Time Inc. has announced its intention to double down on its native advertising. In a July 2016 announcement, the media company declared its intentions to restructure its editorial and advertising system, including an uptick in the use of native advertising. Native advertising is a type of disguised advertising, in which paid promotional messages mimic the style of the publication where they are placed.
The CEO of Time Inc., Joe Ripp, explained that native branding solutions have provided a large revenue stream for the company. Time has been producing native advertising since 2014 in an effort to improve profits. Print magazines have been suffering circulation and profit loss for many years, as readers turn to online content, and advertisers distribute the greatest share of their budget to online ads.
Time Inc. is not alone. Major newspapers such as the New York Times, the Boston Globe, and The Washington Post have been using native advertising as well.
Why Go Native?
Native ads have always appealed, but they are especially suited to the digital age. They started way back when radio programs interviewed their sponsors to learn about their businesses. Later, magazines would include advertorials, or paid advertising that looked like editorial content.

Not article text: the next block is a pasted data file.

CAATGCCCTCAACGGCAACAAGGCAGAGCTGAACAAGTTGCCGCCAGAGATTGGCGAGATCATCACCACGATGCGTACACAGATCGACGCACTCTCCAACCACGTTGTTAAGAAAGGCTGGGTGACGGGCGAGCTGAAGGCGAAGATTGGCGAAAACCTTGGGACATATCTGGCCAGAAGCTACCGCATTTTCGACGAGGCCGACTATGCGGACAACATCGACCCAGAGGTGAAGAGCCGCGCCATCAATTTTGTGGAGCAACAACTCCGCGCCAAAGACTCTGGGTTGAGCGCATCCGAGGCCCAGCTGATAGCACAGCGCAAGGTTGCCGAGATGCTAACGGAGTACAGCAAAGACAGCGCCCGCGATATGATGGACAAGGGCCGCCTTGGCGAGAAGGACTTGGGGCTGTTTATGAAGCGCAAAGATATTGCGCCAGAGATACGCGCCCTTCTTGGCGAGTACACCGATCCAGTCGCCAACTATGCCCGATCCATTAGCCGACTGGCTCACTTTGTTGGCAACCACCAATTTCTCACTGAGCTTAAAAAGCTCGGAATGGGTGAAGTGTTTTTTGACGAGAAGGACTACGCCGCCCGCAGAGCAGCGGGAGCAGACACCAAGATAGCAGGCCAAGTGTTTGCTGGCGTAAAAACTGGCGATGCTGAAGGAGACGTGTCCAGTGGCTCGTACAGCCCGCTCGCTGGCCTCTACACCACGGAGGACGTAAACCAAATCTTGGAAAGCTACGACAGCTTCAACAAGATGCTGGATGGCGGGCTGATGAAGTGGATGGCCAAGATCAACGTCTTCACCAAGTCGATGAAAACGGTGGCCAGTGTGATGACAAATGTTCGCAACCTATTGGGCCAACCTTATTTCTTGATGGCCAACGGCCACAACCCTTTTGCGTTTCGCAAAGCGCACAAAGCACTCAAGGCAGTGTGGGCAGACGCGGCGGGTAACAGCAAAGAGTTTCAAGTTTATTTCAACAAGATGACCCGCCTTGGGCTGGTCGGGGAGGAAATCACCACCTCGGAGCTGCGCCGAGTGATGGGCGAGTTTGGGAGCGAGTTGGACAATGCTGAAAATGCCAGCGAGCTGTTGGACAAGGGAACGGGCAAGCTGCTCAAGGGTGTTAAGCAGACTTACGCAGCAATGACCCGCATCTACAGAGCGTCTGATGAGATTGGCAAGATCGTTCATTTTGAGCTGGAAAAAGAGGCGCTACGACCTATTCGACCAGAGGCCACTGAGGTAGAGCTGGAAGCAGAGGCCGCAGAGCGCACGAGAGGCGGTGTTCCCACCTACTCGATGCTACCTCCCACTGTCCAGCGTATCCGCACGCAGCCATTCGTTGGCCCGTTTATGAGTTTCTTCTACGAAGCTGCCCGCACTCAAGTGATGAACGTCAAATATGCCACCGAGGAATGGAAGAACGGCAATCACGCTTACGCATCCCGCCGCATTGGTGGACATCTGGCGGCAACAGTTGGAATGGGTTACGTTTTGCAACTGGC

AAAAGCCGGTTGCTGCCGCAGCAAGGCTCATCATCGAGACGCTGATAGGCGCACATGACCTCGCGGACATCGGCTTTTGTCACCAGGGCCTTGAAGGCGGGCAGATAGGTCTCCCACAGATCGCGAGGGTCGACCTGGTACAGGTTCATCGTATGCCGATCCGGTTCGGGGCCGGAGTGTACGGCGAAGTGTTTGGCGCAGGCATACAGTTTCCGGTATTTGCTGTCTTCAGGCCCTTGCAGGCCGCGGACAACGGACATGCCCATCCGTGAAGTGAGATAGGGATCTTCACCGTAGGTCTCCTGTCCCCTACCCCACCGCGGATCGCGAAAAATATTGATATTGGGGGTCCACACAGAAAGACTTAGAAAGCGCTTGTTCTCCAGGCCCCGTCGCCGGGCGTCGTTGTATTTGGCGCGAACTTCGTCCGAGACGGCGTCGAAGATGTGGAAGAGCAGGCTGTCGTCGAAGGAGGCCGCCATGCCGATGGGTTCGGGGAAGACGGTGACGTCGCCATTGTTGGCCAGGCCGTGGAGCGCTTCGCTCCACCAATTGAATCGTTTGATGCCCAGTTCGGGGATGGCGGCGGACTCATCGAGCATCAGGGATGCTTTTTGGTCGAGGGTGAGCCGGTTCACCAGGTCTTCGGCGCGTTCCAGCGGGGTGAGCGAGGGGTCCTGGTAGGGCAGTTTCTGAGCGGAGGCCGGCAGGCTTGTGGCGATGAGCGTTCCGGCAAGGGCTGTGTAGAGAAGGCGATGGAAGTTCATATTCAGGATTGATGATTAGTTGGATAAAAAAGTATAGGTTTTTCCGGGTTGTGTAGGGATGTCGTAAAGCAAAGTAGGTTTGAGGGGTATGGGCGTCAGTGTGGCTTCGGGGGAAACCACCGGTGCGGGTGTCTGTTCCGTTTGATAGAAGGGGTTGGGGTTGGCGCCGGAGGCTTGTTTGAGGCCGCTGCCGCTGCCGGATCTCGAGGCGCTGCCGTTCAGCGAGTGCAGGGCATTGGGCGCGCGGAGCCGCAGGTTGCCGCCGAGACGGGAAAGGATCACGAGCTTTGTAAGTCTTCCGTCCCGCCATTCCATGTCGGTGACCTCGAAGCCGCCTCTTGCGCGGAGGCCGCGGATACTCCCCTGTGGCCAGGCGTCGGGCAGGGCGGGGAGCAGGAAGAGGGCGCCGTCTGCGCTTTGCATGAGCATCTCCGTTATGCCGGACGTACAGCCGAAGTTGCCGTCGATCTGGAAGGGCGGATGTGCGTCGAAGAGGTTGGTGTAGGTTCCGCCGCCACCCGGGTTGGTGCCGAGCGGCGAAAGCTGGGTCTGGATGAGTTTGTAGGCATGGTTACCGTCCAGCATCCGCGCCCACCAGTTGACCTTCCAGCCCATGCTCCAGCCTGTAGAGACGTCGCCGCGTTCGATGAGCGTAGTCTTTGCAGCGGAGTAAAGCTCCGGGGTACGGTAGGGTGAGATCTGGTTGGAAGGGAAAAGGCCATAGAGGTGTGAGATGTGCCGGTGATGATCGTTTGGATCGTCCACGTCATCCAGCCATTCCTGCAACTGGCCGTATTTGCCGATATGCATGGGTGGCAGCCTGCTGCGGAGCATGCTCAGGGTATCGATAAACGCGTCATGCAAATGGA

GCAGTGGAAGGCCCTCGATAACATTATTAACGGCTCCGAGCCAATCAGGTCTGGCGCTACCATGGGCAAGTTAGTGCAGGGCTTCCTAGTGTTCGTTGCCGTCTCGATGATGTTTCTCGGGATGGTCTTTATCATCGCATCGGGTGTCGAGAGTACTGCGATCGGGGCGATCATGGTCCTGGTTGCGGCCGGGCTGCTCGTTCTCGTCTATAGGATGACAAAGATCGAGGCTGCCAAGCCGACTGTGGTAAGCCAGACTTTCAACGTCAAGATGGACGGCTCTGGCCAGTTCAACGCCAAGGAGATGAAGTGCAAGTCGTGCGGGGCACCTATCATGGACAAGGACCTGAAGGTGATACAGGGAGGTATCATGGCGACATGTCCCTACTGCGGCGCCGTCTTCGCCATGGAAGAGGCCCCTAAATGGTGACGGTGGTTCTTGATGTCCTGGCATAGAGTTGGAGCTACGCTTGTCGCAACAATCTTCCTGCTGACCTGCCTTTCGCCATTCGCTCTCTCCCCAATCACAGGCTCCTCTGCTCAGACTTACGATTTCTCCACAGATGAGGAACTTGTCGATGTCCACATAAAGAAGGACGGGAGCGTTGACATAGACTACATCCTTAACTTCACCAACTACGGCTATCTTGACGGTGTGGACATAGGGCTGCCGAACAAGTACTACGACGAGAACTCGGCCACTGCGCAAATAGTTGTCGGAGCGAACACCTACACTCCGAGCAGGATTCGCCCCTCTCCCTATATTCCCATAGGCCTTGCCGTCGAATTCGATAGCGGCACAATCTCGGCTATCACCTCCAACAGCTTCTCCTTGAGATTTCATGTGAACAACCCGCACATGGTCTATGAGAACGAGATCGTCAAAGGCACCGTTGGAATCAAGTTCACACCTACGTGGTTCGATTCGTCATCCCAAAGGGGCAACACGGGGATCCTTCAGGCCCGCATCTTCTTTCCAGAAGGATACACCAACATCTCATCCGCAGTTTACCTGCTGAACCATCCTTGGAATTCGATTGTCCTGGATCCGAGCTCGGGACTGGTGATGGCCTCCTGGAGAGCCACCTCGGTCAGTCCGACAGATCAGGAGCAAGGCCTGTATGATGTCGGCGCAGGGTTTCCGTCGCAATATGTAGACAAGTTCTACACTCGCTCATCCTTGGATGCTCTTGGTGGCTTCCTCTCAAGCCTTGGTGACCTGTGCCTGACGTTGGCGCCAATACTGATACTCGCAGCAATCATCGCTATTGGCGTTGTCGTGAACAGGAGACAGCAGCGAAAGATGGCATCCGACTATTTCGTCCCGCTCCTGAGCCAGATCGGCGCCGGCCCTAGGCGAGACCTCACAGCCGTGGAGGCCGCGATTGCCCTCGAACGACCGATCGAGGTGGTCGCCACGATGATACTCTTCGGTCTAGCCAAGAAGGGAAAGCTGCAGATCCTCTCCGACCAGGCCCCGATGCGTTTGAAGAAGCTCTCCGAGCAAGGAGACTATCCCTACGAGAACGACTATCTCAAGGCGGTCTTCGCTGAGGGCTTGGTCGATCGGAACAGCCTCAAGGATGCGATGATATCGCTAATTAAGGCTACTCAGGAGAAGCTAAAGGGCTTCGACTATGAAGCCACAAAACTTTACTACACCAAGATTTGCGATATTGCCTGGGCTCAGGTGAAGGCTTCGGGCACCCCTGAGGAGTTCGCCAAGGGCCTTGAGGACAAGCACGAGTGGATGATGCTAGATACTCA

Native ads have higher level of engagement than traditional ads, perhaps because their content beckons readers to read more instead of skim. Because they match the feel of the surrounding content, native ads meet the interests of their target audiences.
Additionally, native ads avoid ad blockers because their software does not recognize this type of content as ads—at least for the time being. Advertisers can rest assured that native ads will appear on people’s tablets and smartphones instead of being sucked into the nether of ad blockers.
Native advertising also performs well on social media. Some experts argue that on apps such as Twitter, the only way for advertisers to reach their audiences is native advertising.
Spread of Native Advertising
According to a study by IHS, a global information company, native advertising is booming, and the trend is spreading throughout the world. By 2020, native advertising will account for 63.2
percent of all advertising on mobile devices, worldwide. In the Asia-Pacific region, spending on native advertising will grow at a rate of 177 percent annually between 2015 and 2020.
IHS also found that user engagement with native ads is far higher than engagement with banner ads. Consumers tend to ignore banner ads and click on native ads.
Consumers are annoyed by and ignore pop-up ads, which interfere with their consumption of content. Inversely, they look favorably upon ads that not only refrain from interfering but actually complement their content-consumption experience. Given that, Time Inc.’s decision to increase native ads is a strong and relevant response to the current climate.